V&A unveils details of photography centre following controversial Bradford move

Photographs held at the National Media Museum in West Yorkshire were transferred to the V&A in London.

The Victoria and Albert Museum has unveiled details of its new photography centre, featuring the controversial move of a world-famous collection from Bradford.

Photographs held at the National Media Museum in West Yorkshire were transferred to the V&A in London to create “the world’s foremost single collection on the art of photography”.

The move previously sparked complaints that it was stripping Bradford of one of its “cultural treasures” and was described as an “act of cultural vandalism”, while artist David Hockney and film director Mike Leigh were among those voicing their opposition.

The V&A Photography Centre will house the Royal Photographic Society collection, originally in Bradford, as well as photographs it has held and new acquisitions.

William Henry Fox Talbot's mousetrap camera (The RPS Collection at the V&A)
William Henry Fox Talbot’s mousetrap camera (The RPS Collection at the V&A/PA)

Opening in October, the inaugural display will trace a history of photography from the 19th century to the present day, with a digital wall “to show the most cutting-edge photographic imagery”.

Prints and negatives by pioneers William Henry Fox Talbot, Julia Margaret Cameron and Frederick Scott Archer, alongside camera equipment, will be on display.

The centre will feature a “dark tent” – a multimedia projection and lecture space inspired by 19th century photographers’ travelling darkrooms.

A slideshow projection will show rarely-seen magic lantern slides revealing the first attempts to reach the summit of Mount Everest in 1921 and 1922.

The centre will also feature a selection of photographs taken by the late Linda McCartney, donated to the museum by ex-Beatle Sir Paul.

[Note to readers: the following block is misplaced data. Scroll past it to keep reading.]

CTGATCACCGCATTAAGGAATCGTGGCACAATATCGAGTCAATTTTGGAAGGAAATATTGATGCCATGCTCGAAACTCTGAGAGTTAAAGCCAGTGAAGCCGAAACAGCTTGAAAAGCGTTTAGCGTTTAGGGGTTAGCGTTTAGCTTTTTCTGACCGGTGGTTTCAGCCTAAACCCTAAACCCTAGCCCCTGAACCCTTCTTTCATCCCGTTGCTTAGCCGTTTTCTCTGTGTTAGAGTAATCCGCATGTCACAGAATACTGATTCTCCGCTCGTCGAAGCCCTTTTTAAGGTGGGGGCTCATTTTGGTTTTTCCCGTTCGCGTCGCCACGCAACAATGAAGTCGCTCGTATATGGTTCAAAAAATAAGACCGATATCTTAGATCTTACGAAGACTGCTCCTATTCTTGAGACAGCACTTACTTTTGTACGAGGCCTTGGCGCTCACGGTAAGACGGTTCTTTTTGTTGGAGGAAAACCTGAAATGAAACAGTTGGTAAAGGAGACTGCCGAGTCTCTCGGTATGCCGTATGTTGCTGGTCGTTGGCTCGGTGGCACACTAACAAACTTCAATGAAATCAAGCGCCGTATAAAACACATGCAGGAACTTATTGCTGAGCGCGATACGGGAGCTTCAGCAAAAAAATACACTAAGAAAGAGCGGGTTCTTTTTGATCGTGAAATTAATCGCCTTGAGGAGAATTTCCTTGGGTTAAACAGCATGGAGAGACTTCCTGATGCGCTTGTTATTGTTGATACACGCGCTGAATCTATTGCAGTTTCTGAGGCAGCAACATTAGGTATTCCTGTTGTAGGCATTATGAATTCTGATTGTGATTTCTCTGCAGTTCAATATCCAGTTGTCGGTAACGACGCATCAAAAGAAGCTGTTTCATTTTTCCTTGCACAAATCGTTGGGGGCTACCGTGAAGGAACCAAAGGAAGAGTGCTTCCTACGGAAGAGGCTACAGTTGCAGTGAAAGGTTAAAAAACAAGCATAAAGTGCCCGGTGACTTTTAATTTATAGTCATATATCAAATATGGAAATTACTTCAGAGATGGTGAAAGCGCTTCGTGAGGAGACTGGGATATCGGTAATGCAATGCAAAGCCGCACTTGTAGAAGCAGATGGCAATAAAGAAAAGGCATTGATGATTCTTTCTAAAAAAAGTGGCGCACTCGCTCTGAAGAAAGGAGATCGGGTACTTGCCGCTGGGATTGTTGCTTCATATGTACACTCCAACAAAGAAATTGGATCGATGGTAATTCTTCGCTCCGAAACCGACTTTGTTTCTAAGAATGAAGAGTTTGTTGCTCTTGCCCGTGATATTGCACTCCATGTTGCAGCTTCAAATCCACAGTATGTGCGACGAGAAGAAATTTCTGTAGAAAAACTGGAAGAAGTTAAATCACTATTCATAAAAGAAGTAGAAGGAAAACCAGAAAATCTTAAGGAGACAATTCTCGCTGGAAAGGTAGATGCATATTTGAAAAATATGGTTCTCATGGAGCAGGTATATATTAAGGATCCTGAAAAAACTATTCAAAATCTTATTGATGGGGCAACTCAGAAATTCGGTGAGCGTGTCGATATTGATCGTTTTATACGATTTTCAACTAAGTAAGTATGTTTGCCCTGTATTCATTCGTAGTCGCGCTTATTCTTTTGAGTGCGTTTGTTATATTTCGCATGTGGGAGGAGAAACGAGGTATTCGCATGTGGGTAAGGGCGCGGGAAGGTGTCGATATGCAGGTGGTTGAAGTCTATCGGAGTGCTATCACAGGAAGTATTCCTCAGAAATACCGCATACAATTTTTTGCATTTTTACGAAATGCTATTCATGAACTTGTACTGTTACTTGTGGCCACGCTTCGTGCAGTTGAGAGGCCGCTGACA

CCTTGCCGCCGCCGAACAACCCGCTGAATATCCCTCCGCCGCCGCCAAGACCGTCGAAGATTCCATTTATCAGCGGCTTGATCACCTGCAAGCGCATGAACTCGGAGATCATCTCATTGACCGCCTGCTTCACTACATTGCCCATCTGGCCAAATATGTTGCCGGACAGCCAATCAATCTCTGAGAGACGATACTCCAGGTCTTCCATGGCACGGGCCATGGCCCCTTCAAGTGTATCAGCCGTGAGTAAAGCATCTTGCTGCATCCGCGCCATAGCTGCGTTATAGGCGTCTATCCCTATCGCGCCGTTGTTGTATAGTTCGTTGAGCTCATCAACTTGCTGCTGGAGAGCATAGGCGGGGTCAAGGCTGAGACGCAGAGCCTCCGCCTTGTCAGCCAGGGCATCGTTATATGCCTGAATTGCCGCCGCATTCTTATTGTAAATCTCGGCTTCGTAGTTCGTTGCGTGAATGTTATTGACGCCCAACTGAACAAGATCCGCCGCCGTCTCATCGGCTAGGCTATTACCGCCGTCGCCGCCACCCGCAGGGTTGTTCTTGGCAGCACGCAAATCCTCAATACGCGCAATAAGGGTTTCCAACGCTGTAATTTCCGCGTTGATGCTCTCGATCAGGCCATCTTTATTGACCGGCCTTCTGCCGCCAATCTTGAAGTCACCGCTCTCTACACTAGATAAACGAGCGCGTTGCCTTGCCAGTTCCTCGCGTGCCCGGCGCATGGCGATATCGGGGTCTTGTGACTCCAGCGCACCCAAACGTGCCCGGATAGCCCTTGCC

Sir Paul McCartney and daughter Mary (Linda McCartney/Press Association Images)
Sir Paul McCartney and daughter Mary (Linda McCartney/PA)

Martin Barnes, senior curator of photographs at the V&A, said the collection in London would be available to all “since we are able to catalogue it, digitalise it, put it out on loan”.

“I hope that means that the collection is visible all over the country and around the world. It’s about making it accessible,” he said.

He said “displays and exhibitions that we generate here might tour and end up in Bradford”, adding: “It’s about working collaboratively across the institutions from this point forward.”

Politicians previously criticised the move.

In open letter to the V&A, Simon Cooke, leader of Bradford Council’s Conservative Party, said: “This is an appalling act of cultural vandalism.

“I know London is a big, grand and fantastic city but to denude my city of these photographs reminds us that you – all the V&aA’s trustees are based in London, many will never have visited Bradford – care not one jot for our heritage and history!”

V&A director Tristram Hunt said: “In an era when everyone’s iPhone makes them a photographer, the V&A’s Photography Centre explores and explains the medium in a compelling new way.”

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